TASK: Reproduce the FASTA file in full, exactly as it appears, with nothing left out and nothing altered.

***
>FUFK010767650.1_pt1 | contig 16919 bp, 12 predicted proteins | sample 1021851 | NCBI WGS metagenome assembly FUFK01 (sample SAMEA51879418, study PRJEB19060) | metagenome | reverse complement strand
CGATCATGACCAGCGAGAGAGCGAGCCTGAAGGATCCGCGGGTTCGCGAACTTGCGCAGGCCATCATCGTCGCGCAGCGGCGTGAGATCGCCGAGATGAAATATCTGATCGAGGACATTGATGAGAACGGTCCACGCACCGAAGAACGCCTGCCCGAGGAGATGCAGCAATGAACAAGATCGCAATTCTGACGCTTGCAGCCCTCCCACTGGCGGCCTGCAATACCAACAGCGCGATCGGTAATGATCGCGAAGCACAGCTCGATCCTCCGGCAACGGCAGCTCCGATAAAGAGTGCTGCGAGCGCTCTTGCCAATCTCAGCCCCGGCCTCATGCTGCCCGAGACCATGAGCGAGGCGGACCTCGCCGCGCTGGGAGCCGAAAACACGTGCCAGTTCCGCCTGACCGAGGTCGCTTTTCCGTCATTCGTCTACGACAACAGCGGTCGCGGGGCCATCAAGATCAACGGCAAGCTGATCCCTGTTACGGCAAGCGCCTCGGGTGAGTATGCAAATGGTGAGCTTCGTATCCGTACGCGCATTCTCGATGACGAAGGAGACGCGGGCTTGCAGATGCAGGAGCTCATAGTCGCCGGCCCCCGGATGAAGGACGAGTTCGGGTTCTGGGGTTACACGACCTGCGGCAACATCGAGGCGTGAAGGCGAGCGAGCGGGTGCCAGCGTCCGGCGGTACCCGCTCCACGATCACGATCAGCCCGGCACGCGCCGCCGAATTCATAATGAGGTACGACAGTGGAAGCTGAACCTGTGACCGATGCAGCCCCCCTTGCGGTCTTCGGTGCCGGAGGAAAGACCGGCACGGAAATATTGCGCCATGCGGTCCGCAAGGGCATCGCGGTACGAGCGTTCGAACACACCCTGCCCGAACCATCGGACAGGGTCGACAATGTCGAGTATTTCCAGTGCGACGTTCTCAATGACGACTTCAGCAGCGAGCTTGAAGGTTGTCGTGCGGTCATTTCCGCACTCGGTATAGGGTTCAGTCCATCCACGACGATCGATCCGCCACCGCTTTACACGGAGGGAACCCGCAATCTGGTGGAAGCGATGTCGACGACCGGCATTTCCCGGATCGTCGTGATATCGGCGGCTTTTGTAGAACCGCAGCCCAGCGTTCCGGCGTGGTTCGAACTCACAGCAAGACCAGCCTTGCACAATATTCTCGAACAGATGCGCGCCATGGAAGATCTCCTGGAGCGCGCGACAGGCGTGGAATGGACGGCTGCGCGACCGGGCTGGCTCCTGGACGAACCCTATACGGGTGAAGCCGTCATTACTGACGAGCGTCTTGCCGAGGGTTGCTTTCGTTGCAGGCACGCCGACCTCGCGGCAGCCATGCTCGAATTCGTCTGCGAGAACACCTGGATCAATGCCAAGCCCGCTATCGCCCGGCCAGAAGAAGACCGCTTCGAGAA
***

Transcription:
>FUFK010767650.1_pt1 | contig 16919 bp, 12 predicted proteins | sample 1021851 | NCBI WGS metagenome assembly FUFK01 (sample SAMEA51879418, study PRJEB19060) | metagenome | reverse complement strand
CGATCATGACCAGCGAGAGAGCGAGCCTGAAGGATCCGCGGGTTCGCGAACTTGCGCAGGCCATCATCGTCGCGCAGCGGCGTGAGATCGCCGAGATGAAATATCTGATCGAGGACATTGATGAGAACGGTCCACGCACCGAAGAACGCCTGCCCGAGGAGATGCAGCAATGAACAAGATCGCAATTCTGACGCTTGCAGCCCTCCCACTGGCGGCCTGCAATACCAACAGCGCGATCGGTAATGATCGCGAAGCACAGCTCGATCCTCCGGCAACGGCAGCTCCGATAAAGAGTGCTGCGAGCGCTCTTGCCAATCTCAGCCCCGGCCTCATGCTGCCCGAGACCATGAGCGAGGCGGACCTCGCCGCGCTGGGAGCCGAAAACACGTGCCAGTTCCGCCTGACCGAGGTCGCTTTTCCGTCATTCGTCTACGACAACAGCGGTCGCGGGGCCATCAAGATCAACGGCAAGCTGATCCCTGTTACGGCAAGCGCCTCGGGTGAGTATGCAAATGGTGAGCTTCGTATCCGTACGCGCATTCTCGATGACGAAGGAGACGCGGGCTTGCAGATGCAGGAGCTCATAGTCGCCGGCCCCCGGATGAAGGACGAGTTCGGGTTCTGGGGTTACACGACCTGCGGCAACATCGAGGCGTGAAGGCGAGCGAGCGGGTGCCAGCGTCCGGCGGTACCCGCTCCACGATCACGATCAGCCCGGCACGCGCCGCCGAATTCATAATGAGGTACGACAGTGGAAGCTGAACCTGTGACCGATGCAGCCCCCCTTGCGGTCTTCGGTGCCGGAGGAAAGACCGGCACGGAAATATTGCGCCATGCGGTCCGCAAGGGCATCGCGGTACGAGCGTTCGAACACACCCTGCCCGAACCATCGGACAGGGTCGACAATGTCGAGTATTTCCAGTGCGACGTTCTCAATGACGACTTCAGCAGCGAGCTTGAAGGTTGTCGTGCGGTCATTTCCGCACTCGGTATAGGGTTCAGTCCATCCACGACGATCGATCCGCCACCGCTTTACACGGAGGGAACCCGCAATCTGGTGGAAGCGATGTCGACGACCGGCATTTCCCGGATCGTCGTGATATCGGCGGCTTTTGTAGAACCGCAGCCCAGCGTTCCGGCGTGGTTCGAACTCACAGCAAGACCAGCCTTGCACAATATTCTCGAACAGATGCGCGCCATGGAAGATCTCCTGGAGCGCGCGACAGGCGTGGAATGGACGGCTGCGCGACCGGGCTGGCTCCTGGACGAACCCTATACGGGTGAAGCCGTCATTACTGACGAGCGTCTTGCCGAGGGTTGCTTTCGTTGCAGGCACGCCGACCTCGCGGCAGCCATGCTCGAATTCGTCTGCGAGAACACCTGGATCAATGCCAAGCCCGCTATCGCCCGGCCAGAAGAAGACCGCTTCGAGAA